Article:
Estrogen receptor-positive (ER+) breast cancer accounts for approximately 70% of all breast cancers in women and is the most common type of breast cancer diagnosed today. Despite its prevalence, comparatively little is known about its immunobiology.
Steffi Oesterreich, PhD (pictured), McGowan affiliated faculty and the Shear Family Foundation Chair in Breast Cancer Research Professor and Vice-Chair Department of Pharmacology and Chemical Biology, University of Pittsburgh, is part of a team of researchers who recently published their findings on macrophages in ER+ invasive lobular carcinoma (ILC) and invasive ductal carcinoma (IDC) tumors.
The team’s study, published in Nature Cancer and titled “Immune Landscape in Invasive Ductal and Lobular Breast Cancer Reveals a Divergent Macrophage-Driven Microenvironment,” demonstrates “that macrophages, and not T cells, are the predominant immune cells infiltrating the tumor bed.” The team’s analysis of “cellular neighborhoods revealed an interplay between macrophages and T cells” that ultimately highlights “macrophages as a potential target for ER+ breast cancer.”
These findings suggest that tailored immunotherapies, designed to recognize and eliminate cancer cells, are needed to target ILC and IDC.
Dr. Oesterreich notes, “To improve outcomes for patients with these diseases, we need to identify druggable targets focusing on macrophages. There is a huge lack of macrophage-targeting immunotherapies in development – the vast majority focus on T cells.”
The study is an important step toward developing novel immunotherapies for better patient outcomes.
AWARDS AND RECOGNITION
Dr. Kacey Marra is 2023 ATHENA Award Winner
Kacey Marra, PhD (pictured), McGowan core faculty and Professor in the Departments of Plastic Surgery in the School of Medicine (primary) and Bioengineering in the School of Engineering (secondary) as well as Vice Chair of Research for the Department of Plastic Surgery at the University of Pittsburgh, is the recipient of the 2023 Washington County ATHENA Leadership Award.
Supported by the Washington County Chamber of Commerce and sponsored by Crown Castle, Range Resources, and Ironbridge Wealth Counsel, the ATHENA Leadership Award is in its twentieth year of celebrating and honoring women leaders.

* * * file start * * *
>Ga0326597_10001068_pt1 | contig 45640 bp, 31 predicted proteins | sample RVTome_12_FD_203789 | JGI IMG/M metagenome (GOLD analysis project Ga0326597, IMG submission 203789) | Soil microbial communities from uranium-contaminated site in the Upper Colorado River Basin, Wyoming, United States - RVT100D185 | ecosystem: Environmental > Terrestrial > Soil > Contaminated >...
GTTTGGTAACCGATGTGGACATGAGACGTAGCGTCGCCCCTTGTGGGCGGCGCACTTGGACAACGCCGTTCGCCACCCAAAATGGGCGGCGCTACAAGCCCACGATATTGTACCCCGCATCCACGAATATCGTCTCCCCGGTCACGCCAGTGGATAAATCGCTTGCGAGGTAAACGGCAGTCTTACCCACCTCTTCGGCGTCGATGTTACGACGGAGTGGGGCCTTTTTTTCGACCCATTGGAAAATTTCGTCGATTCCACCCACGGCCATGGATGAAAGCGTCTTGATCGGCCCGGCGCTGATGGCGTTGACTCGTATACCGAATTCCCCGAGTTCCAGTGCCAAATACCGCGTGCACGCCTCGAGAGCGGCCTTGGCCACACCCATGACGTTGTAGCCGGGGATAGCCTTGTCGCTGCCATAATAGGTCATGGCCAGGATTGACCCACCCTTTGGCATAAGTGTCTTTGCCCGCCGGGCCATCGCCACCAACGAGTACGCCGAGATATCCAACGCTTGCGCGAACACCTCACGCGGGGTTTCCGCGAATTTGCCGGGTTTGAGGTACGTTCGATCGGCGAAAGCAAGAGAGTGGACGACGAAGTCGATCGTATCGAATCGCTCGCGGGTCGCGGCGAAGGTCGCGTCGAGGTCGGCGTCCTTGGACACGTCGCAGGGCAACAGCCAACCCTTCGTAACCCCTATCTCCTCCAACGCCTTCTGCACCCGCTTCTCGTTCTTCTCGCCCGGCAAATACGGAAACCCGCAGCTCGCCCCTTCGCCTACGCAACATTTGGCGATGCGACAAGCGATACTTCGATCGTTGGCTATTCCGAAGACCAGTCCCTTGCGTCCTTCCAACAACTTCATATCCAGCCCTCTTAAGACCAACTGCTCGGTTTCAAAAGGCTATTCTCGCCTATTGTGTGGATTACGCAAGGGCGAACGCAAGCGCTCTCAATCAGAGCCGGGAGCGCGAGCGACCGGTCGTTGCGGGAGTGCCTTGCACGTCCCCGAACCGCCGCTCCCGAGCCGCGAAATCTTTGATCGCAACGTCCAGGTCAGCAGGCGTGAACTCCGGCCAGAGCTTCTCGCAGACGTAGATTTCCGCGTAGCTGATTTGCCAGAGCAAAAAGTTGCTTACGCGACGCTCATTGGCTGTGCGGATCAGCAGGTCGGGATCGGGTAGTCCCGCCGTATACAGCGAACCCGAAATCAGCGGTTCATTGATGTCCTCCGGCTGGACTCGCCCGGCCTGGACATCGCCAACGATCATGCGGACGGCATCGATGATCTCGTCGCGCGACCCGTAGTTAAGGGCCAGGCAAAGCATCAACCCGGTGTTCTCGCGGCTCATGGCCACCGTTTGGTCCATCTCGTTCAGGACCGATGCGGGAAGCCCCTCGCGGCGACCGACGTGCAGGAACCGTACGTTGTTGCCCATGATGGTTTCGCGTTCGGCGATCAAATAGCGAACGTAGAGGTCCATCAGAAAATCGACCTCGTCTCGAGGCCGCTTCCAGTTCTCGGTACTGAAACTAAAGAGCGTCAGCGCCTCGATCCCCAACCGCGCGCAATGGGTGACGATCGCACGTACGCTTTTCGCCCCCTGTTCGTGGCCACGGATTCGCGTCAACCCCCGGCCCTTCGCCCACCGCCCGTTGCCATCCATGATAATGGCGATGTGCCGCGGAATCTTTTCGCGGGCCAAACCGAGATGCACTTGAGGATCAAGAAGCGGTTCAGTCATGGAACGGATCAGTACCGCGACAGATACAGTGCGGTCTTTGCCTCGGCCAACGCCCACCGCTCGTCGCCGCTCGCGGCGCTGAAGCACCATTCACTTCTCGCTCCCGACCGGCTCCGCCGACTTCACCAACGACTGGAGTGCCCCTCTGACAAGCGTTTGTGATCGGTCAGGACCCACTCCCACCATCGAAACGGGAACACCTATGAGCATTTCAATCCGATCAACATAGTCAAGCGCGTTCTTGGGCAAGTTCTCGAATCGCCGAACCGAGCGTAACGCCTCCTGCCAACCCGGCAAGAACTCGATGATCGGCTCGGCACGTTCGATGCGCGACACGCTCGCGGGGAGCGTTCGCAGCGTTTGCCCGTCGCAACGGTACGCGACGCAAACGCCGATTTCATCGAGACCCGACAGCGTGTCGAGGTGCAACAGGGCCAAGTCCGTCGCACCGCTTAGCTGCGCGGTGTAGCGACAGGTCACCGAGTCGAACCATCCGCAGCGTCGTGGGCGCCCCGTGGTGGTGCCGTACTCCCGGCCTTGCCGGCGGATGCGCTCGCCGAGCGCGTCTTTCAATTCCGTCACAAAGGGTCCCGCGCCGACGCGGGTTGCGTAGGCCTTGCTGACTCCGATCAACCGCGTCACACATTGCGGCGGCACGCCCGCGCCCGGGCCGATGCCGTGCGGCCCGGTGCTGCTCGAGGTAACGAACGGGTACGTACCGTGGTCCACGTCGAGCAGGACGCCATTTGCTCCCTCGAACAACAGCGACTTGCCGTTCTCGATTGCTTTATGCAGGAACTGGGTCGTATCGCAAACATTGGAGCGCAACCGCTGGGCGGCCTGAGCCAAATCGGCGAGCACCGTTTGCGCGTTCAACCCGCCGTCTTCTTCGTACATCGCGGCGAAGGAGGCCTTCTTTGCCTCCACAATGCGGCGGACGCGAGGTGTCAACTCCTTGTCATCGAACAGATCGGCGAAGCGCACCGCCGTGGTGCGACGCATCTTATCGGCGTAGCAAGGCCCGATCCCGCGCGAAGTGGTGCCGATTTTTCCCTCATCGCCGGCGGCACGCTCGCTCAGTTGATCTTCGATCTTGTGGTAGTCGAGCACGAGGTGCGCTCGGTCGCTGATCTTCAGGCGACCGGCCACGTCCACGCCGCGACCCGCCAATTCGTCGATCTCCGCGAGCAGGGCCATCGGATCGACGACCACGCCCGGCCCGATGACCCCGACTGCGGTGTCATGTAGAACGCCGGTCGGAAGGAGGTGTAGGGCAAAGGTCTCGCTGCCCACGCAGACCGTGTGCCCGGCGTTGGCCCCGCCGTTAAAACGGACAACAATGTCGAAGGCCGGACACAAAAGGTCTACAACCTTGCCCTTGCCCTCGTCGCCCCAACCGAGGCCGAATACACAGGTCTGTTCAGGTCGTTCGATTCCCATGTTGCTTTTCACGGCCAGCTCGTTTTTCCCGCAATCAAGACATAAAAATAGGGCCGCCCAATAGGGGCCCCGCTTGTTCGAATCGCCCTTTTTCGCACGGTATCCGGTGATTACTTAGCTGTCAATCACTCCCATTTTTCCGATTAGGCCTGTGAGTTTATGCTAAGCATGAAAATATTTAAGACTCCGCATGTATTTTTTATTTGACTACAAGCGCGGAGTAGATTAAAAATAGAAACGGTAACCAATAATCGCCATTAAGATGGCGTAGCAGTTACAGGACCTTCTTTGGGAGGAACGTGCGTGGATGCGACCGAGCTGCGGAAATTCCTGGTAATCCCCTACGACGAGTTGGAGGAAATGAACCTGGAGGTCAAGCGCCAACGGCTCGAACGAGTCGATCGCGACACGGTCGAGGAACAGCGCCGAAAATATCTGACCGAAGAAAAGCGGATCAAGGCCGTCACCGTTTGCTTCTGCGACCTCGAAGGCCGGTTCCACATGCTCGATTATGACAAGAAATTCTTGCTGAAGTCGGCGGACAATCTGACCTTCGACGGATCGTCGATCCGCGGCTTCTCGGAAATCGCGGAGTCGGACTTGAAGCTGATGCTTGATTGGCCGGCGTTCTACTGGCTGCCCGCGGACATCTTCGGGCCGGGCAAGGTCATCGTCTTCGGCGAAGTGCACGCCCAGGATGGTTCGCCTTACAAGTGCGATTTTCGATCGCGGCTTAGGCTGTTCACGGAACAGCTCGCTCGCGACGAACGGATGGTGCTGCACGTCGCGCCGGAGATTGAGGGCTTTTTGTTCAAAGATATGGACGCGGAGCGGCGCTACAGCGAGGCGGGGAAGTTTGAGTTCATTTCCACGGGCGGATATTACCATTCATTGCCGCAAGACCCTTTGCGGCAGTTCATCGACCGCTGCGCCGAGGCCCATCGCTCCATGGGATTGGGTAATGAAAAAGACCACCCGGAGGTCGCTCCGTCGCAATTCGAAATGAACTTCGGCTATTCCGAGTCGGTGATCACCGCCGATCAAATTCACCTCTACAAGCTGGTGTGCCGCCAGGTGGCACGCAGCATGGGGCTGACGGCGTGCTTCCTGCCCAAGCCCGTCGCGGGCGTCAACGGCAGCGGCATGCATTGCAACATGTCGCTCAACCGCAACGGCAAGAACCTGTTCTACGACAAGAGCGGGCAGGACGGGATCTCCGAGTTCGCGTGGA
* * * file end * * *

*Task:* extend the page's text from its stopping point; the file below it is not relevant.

“This award promotes leadership by honoring exceptional individuals in the community who contribute in significant ways to the achievements of women and women’s leadership efforts,” said Jeff Kotula, president of the Washington County Chamber of Commerce.
Dr. Marra’s medical device company, Nerve Repair Technologies, was highlighted at the award ceremony. Nerve Repair Technologies focuses on nerve repair and nerve guide fabrication. Among other innovations, Dr. Marra and her team have developed and patented a nerve guide composed of biodegradable, FDA-approved polymers and bioactive factors that will stimulate axon growth.
Dr. Marra was also honored for mentoring over 300 high school, college, graduate, and medical school students.
Congratulations, Dr. Marra!
Image courtesy of Observer-Reporter.
Dr. Cecelia Yates Receives 2024 ASIP Award
Cecelia C. Yates, PhD (pictured), core faculty at the McGowan Institute for Regenerative Medicine (MIRM), is the recipient of the 2024 ASIP Marilyn G. Farquhar Early Career Award for Exceptional Achievement in the Advancement of Women in Experimental Pathology.
The award recognizes individuals who demonstrate exceptional achievement in the advancement of women experimental pathologists during the early phases of their careers. Achievements include training and mentoring women in experimental pathology, leadership within the field of experimental pathology, service to the community in the promotion of science, innovation in the recruitment and retention of women in experimental pathology, and contributions to the Society.
In its recognition of Dr. Yates’ work, the American Society for Investigative Pathology (ASIP) states:
Dr. Yates is one of the first experimental pathologists in the country to hold a primary appointment in a school of nursing…. Her laboratory has been a resource used by over 30 nurse scientists in learning, training, and collecting data using a cellular and molecular pathology translational approach. Dr. Yates…has shown a great interest in preparing and educating the next generation of researchers and scientific innovators [by mentoring] over 50 scholars, including Junior Faculty, Ph.D. and post-doctoral fellows, residents, nursing, medicine, pharmacy, dental medicine, health and rehabilitation, engineering, pathology scholars, and graduate and undergraduate research students at the University of Pittsburgh and institutions nationally.